After a horror start to the season, the NBA’s most expensive team has charged home to finish fifth in the Eastern Conference. Can the improved Nets continue to push towards the Finals?
The Story So Far
After splurging on the most expensive roster in NBA history during the offseason, the Brooklyn Nets struggled to a 3-10 start to the season. But after re-assigning assistant coach Lawrence Frank to a front office role, and getting a healthy roster together, Brooklyn slowly climbed the standings.
It took them until their 58th game of the season (on Mar. 3) to reach a .500 record, but they have strung together four streaks of at least three consecutive wins since then and now hold the fifth seed in the East with a 44-36 record.
The Nets late-season resurgence is even more impressive when you consider they lost centre Brook Lopez (20.7 points, 6.0 rebounds and 1.8 blocks per game) for the season in late December, with a 9-18 record.
Once Lopez was ruled out, the Nets stars stepped up and willed them back into the playoff race.
Star point guard Deron Williams (14.4 points and 6.2 assists per game) struggled with injuries early in the season, and while his production is down considering his lofty standards, his return to the lineup has helped steady the ship in BK.
Joe Johnson was a shock All-Star selection earlier in the season (averaging 15.0 points on 43.8% FG and 39.0% 3FG per game before the break), but lifted his output to 17.1 points (48.2% FG and 41.8% 3FG) per game post All-Star.
Likewise, Paul Pierce rediscovered his shooting touch after the All-Star break, improving his percentages from 42.9% from the floor and 36.0% from deep before All-Star weekend to 48.8% and 39.0% respectively post-break.
Meanwhile, Shaun Livingston (9.4 points and 3.6 assists post-All-Star) and Mason Plumlee (8.9 points and 5.9 rebounds) also increased their production after All-Star Weekend.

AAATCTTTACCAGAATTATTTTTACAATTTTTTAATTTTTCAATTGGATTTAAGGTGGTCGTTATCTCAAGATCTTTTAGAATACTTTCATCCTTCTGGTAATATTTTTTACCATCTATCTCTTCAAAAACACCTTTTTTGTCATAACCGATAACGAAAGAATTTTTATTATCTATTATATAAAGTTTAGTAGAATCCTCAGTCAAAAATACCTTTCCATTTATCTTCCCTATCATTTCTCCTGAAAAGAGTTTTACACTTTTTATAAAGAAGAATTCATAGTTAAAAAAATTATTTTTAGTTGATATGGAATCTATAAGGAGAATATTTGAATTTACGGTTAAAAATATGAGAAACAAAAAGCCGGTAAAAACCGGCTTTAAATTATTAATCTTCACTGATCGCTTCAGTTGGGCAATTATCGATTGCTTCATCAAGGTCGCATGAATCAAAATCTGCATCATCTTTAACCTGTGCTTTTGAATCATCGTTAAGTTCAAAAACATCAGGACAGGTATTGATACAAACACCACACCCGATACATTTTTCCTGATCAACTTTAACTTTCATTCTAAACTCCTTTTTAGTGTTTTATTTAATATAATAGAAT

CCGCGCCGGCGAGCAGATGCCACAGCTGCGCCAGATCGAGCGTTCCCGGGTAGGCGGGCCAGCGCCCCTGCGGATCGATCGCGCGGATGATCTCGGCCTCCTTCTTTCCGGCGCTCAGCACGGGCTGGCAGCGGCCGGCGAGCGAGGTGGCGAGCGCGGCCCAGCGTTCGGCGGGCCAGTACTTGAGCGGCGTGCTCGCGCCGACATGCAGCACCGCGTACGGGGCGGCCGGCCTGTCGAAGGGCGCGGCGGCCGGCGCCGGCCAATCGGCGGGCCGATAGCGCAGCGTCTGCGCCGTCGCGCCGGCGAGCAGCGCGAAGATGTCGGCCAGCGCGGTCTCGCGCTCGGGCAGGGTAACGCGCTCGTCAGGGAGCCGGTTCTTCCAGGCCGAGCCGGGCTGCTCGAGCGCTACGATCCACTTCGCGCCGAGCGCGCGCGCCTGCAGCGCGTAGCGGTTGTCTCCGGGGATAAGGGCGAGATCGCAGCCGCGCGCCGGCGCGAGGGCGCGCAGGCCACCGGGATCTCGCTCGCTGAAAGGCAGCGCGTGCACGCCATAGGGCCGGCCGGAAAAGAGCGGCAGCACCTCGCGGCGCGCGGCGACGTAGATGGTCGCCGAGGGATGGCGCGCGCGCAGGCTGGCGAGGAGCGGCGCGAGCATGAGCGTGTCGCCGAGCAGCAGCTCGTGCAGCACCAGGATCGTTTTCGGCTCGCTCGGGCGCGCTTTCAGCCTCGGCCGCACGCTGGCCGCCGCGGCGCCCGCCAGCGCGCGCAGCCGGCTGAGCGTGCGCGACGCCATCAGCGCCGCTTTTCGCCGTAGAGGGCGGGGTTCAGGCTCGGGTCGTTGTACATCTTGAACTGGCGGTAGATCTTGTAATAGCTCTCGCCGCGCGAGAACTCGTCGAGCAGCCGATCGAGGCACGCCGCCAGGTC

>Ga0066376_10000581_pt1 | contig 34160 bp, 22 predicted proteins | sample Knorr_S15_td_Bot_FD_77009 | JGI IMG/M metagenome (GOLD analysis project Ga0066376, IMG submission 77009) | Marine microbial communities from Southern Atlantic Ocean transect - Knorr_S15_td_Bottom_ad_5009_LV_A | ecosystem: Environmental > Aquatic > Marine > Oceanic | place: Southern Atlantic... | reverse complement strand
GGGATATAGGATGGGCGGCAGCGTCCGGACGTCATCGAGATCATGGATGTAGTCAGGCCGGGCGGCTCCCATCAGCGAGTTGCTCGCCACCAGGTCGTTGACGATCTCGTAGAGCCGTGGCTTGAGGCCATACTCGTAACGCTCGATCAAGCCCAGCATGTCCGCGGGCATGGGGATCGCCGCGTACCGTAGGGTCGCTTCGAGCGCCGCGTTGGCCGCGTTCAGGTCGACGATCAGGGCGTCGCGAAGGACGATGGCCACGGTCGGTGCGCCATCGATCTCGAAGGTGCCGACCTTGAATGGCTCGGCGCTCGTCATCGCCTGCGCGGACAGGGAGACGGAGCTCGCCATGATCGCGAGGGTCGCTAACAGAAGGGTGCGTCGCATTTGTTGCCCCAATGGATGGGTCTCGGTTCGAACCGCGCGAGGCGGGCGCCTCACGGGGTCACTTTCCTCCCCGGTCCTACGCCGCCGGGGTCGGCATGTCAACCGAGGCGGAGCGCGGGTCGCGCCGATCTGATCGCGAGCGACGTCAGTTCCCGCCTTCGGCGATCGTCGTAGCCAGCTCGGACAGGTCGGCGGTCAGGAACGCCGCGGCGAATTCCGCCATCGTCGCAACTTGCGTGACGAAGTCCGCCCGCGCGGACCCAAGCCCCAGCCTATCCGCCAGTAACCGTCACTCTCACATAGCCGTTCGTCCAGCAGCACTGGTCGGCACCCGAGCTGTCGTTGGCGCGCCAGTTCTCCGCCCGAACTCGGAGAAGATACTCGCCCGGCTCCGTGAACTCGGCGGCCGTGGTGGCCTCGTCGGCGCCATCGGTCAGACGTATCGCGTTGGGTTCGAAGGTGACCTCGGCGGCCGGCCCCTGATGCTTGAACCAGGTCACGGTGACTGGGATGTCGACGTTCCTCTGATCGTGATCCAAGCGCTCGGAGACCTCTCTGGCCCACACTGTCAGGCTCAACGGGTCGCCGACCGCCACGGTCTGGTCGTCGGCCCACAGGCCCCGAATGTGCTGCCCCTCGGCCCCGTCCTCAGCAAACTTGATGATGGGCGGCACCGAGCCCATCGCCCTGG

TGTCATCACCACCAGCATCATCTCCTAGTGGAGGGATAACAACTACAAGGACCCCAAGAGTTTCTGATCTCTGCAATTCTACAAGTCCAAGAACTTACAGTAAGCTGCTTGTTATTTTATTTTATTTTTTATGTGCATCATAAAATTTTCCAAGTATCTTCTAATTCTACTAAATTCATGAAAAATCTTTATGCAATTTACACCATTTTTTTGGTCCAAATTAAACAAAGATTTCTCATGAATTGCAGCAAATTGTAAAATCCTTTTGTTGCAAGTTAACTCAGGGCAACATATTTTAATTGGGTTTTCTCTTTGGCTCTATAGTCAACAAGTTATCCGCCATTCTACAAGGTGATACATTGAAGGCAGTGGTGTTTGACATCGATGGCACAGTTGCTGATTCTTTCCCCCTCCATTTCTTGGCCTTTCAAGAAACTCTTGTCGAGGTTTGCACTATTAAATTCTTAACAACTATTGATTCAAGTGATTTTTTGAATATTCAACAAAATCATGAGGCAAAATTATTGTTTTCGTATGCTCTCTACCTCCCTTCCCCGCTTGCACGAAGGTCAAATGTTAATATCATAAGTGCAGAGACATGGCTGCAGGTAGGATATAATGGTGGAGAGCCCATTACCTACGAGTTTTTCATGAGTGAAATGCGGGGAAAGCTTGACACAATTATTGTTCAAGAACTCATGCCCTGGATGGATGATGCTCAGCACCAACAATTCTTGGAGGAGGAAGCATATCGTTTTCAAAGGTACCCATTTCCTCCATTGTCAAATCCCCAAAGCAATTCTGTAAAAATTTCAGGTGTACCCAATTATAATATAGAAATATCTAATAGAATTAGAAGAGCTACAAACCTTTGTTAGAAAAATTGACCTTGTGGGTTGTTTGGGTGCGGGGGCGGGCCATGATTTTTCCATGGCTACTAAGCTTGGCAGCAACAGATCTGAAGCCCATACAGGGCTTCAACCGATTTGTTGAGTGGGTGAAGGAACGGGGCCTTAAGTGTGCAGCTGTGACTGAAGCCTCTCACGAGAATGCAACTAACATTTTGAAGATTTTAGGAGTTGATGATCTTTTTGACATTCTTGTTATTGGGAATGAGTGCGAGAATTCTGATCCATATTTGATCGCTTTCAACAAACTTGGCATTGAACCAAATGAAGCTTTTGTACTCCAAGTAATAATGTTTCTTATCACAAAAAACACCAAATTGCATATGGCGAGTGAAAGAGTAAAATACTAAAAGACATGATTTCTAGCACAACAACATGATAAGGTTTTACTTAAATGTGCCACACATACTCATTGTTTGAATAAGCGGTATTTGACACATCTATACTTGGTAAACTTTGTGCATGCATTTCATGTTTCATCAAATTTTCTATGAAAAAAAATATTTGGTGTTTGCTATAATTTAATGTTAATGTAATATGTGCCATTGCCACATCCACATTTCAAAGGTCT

It is no coincidence that the Nets, who enter the All-Star break with a 24-27 record, have gone 20-9 since.
Before the All-Star break, Brooklyn was scoring just 97.2 points per night (on 45.0% field goal and 36.6% three-point shooting) while giving up 99.5. Since then, they’re outscoring their opponents 101.3 to 98.7, and have improved their shooting percentages to 47.7% FG and 37.3% 3FG. They’ve also turned a -0.4 assist differential to a +0.5 one.
Much of this can be attributed to the improved play of their stars. But, the addition of Marcus Thornton (11.5 points on 41.8% FG and 38.3% 3FG since joining Brooklyn) at the trade deadline also gave the Nets the scorer that Jason Terry (4.5 points on 36.2% FG and 37.9% 3FG) was supposed to be off the bench.
Meanwhile, the contributions of Andray Blatche (11.2 points and 5.3 rebounds per game), Andrei Kirilenko (5.0 points, 3.2 rebounds and 1.5 assists) and Mirza Teletovic (8.6 points and 39.0% 3FG) should also not be overlooked.
Postseason Performer to Watch
When Brooklyn traded for Pierce, Terry and Kevin Garnett on draft night, many fans were excited by the prospect of Garnett being able to protect the rim alongside the defensively-challenged Lopez.
Unfortunately, Garnett has struggled with injury throughout the season, averaging career-lows in minutes (20.6), points (6.6), blocks (0.8), steals (0.8), assists (1.5), field goal percentage (44.6%) and field goals made (3.0) and attempted (6.6) per game. Meanwhile, he is also grabbing the fewest rebounds per contest since his rookie season (6.7).
However, it is not that surprising to see Garnett’s input decrease given his age – he will turn 38 on May 19.
The hope for Brooklyn is that Garnett will be able to increase his production in the playoffs. He has been nursed through the regular season, and the Nets will need to hope he has fresh legs for a playoff push.
Don’t expect him to return to the form from his Boston Championship days, but just getting 25-30 minutes of solid defence out of Garnett could swing the result of a few games.
Brooklyn cannot rely on Plumlee and Blatche to protect the basket for the entirety of the postseason.
Garnett must step up.
Early in the season there was talk that Brooklyn might even miss the playoffs, but look at them now.
Their offence has improved out-of-sight since the All-Star break and their stars have been fit and firing in the closing stages of the season.
That improved offence will be put to the test against the Chicago Bulls in round one. Brooklyn went 1-2 against the Bulls during the regular season and Chicago was able to hold them to just 83.3 points per game.
Finally, if they do make it to the Eastern Conference Finals, Brooklyn would face the Miami Heat, a team that they swept 4-0 during the regular season. However, they only won those games by a combined 12 points.
Brooklyn are one of the biggest wildcards heading into the playoffs. Anything from a first-round flame out to a surprise Finals appearance is not outside of the realm of possibilities.
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